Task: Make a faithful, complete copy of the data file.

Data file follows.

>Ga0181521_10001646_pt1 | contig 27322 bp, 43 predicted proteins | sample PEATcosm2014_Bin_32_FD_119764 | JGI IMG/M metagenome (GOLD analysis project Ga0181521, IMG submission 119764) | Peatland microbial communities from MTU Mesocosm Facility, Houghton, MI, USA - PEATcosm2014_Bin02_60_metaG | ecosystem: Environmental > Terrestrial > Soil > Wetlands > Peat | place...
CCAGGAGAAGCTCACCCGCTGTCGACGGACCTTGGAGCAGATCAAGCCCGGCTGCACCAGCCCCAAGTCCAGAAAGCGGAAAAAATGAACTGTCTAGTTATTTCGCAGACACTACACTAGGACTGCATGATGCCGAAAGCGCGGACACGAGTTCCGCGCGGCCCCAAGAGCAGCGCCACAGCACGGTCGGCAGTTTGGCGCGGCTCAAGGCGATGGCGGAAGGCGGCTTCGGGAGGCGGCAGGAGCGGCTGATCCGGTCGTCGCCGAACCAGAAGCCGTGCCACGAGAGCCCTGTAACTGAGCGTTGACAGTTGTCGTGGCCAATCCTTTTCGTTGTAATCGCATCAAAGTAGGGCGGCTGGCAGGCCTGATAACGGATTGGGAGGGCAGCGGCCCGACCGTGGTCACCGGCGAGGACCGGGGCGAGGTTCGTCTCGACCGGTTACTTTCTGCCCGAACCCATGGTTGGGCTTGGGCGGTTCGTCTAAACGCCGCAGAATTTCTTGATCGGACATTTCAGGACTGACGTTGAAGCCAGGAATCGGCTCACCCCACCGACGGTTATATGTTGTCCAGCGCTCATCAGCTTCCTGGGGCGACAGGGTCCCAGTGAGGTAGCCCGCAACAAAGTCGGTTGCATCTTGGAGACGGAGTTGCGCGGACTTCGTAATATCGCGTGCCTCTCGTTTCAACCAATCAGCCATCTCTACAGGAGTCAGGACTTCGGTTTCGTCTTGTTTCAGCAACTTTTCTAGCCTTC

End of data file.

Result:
>Ga0181521_10001646_pt1 | contig 27322 bp, 43 predicted proteins | sample PEATcosm2014_Bin_32_FD_119764 | JGI IMG/M metagenome (GOLD analysis project Ga0181521, IMG submission 119764) | Peatland microbial communities from MTU Mesocosm Facility, Houghton, MI, USA - PEATcosm2014_Bin02_60_metaG | ecosystem: Environmental > Terrestrial > Soil > Wetlands > Peat | place...
CCAGGAGAAGCTCACCCGCTGTCGACGGACCTTGGAGCAGATCAAGCCCGGCTGCACCAGCCCCAAGTCCAGAAAGCGGAAAAAATGAACTGTCTAGTTATTTCGCAGACACTACACTAGGACTGCATGATGCCGAAAGCGCGGACACGAGTTCCGCGCGGCCCCAAGAGCAGCGCCACAGCACGGTCGGCAGTTTGGCGCGGCTCAAGGCGATGGCGGAAGGCGGCTTCGGGAGGCGGCAGGAGCGGCTGATCCGGTCGTCGCCGAACCAGAAGCCGTGCCACGAGAGCCCTGTAACTGAGCGTTGACAGTTGTCGTGGCCAATCCTTTTCGTTGTAATCGCATCAAAGTAGGGCGGCTGGCAGGCCTGATAACGGATTGGGAGGGCAGCGGCCCGACCGTGGTCACCGGCGAGGACCGGGGCGAGGTTCGTCTCGACCGGTTACTTTCTGCCCGAACCCATGGTTGGGCTTGGGCGGTTCGTCTAAACGCCGCAGAATTTCTTGATCGGACATTTCAGGACTGACGTTGAAGCCAGGAATCGGCTCACCCCACCGACGGTTATATGTTGTCCAGCGCTCATCAGCTTCCTGGGGCGACAGGGTCCCAGTGAGGTAGCCCGCAACAAAGTCGGTTGCATCTTGGAGACGGAGTTGCGCGGACTTCGTAATATCGCGTGCCTCTCGTTTCAACCAATCAGCCATCTCTACAGGAGTCAGGACTTCGGTTTCGTCTTGTTTCAGCAACTTTTCTAGCCTTC